How to make the most of the Google Cloud free tier

The cloud computing industry loves to give away free samples and Google is no different from Amazon or Microsoft in this respect. The companies know that if you give the customers a free taste, they’ll come back when it’s time for a meal.

Google offers two types of free. New customers get $300 to spend on any of the machines or services spread out among the 24 “cloud regions,” 73 “zones,” and 144 “network edge locations.” The money works pretty much everywhere in the Google cloud from raw compute power to any of several dozen different products like databases or map services.

But even when that free money runs out, the free gifts continue. There are 24 different products that offer continuous free samples that are billed as “always free.” Even if you’ve been a customer for years, you can still experiment. Of course Google adds the caveat that the word “always” in this generous promise is “subject to change.” But until that day comes, the BigQuery database will answer one terabyte of queries each month and AutoML Translation will turn 500,000 characters from one language to another.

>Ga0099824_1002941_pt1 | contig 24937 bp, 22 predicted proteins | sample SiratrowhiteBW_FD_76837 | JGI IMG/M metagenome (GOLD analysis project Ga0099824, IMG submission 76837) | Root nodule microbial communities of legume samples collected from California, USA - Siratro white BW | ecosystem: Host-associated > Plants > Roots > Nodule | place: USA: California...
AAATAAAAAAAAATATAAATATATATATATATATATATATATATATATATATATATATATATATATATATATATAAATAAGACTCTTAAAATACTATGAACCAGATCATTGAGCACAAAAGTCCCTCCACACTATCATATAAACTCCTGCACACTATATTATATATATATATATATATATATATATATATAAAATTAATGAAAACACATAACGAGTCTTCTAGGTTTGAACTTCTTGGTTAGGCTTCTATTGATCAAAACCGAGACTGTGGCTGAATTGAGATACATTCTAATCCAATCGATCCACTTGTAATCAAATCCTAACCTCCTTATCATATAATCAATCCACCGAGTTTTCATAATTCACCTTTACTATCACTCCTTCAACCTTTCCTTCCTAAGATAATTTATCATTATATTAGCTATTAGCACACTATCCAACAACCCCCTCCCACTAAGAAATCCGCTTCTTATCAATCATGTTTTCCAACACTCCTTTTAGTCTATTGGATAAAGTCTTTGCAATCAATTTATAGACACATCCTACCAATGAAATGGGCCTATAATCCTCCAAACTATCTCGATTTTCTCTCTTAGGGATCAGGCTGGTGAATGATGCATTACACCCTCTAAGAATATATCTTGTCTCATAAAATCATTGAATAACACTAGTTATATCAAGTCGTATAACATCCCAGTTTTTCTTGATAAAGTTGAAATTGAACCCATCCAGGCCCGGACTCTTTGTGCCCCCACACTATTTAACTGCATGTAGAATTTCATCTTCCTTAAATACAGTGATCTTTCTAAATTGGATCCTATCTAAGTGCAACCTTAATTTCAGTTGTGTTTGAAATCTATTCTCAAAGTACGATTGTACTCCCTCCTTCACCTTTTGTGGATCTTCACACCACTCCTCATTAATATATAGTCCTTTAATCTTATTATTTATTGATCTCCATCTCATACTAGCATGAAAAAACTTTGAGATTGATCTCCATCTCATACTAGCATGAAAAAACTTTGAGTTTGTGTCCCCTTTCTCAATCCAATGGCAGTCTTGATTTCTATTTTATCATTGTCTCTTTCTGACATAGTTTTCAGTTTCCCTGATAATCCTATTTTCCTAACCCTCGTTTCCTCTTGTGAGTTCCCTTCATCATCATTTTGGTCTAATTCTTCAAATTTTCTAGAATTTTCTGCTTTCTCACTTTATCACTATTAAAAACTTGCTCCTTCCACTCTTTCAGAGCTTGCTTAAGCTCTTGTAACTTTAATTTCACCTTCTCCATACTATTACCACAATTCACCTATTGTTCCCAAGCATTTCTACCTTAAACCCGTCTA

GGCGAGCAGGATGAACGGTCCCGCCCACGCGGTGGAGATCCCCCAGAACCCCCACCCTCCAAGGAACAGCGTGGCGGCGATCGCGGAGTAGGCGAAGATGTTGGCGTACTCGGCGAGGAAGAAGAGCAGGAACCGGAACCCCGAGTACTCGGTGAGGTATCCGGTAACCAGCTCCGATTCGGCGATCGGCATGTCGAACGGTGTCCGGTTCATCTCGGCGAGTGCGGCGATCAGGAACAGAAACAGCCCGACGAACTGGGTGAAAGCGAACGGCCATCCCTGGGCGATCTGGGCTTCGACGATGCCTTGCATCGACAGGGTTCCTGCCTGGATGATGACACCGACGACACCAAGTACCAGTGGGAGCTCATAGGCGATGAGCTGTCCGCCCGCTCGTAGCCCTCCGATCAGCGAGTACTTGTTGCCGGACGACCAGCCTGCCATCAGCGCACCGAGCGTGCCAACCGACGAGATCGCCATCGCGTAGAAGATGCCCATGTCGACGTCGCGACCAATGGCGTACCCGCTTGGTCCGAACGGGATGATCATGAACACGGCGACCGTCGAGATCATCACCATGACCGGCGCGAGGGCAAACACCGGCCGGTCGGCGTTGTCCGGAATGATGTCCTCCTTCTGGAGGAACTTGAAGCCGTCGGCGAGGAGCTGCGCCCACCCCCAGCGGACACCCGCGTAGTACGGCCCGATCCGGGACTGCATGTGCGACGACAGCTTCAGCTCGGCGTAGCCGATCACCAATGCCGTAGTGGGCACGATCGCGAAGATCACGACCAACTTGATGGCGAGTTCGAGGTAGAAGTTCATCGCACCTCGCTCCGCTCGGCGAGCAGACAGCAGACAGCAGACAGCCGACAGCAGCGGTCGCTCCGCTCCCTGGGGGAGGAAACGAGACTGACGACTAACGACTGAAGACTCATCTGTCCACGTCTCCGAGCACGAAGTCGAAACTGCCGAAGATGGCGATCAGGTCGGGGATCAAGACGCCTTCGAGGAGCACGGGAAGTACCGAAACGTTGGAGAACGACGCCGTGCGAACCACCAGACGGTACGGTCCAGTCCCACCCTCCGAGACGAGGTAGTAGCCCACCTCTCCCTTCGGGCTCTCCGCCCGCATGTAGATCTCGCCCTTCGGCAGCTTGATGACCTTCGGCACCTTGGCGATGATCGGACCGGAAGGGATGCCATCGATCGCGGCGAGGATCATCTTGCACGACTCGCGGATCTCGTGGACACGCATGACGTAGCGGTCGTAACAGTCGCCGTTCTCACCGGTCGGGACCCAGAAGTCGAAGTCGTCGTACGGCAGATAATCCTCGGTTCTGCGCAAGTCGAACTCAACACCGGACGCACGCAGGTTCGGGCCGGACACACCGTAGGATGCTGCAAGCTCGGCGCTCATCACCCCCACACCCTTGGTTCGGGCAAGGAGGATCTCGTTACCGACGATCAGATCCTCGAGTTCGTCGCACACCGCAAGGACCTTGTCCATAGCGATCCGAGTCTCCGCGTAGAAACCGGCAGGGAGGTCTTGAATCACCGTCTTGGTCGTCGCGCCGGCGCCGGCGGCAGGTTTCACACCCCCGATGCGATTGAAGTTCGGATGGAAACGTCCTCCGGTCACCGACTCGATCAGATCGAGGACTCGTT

Some developers use the free tier for what it’s intended to be: an opportunity to explore without begging their boss and their boss’s boss for a budget. Others work on a side hustle or a website for the neighborhood kids. When the load is small, it’s easy to innovate without dealing with a monthly bill.

Some developers take this to the extreme. They try to stay in the free tier as long as possible. Perhaps it’s because they want to brag about their insanely low burn rate. Maybe it’s just a form of modern machismo. Maybe they’re low on cash.

In any case, working this free angle as long as possible generally leads to lean and efficient web applications that do as much as possible with as little as possible. When the day comes that they leave the free tier, the monthly bills will stay small as the project scales, something that warms the heart of every CFO.

Copyright © 2020 IDG Communications, Inc.

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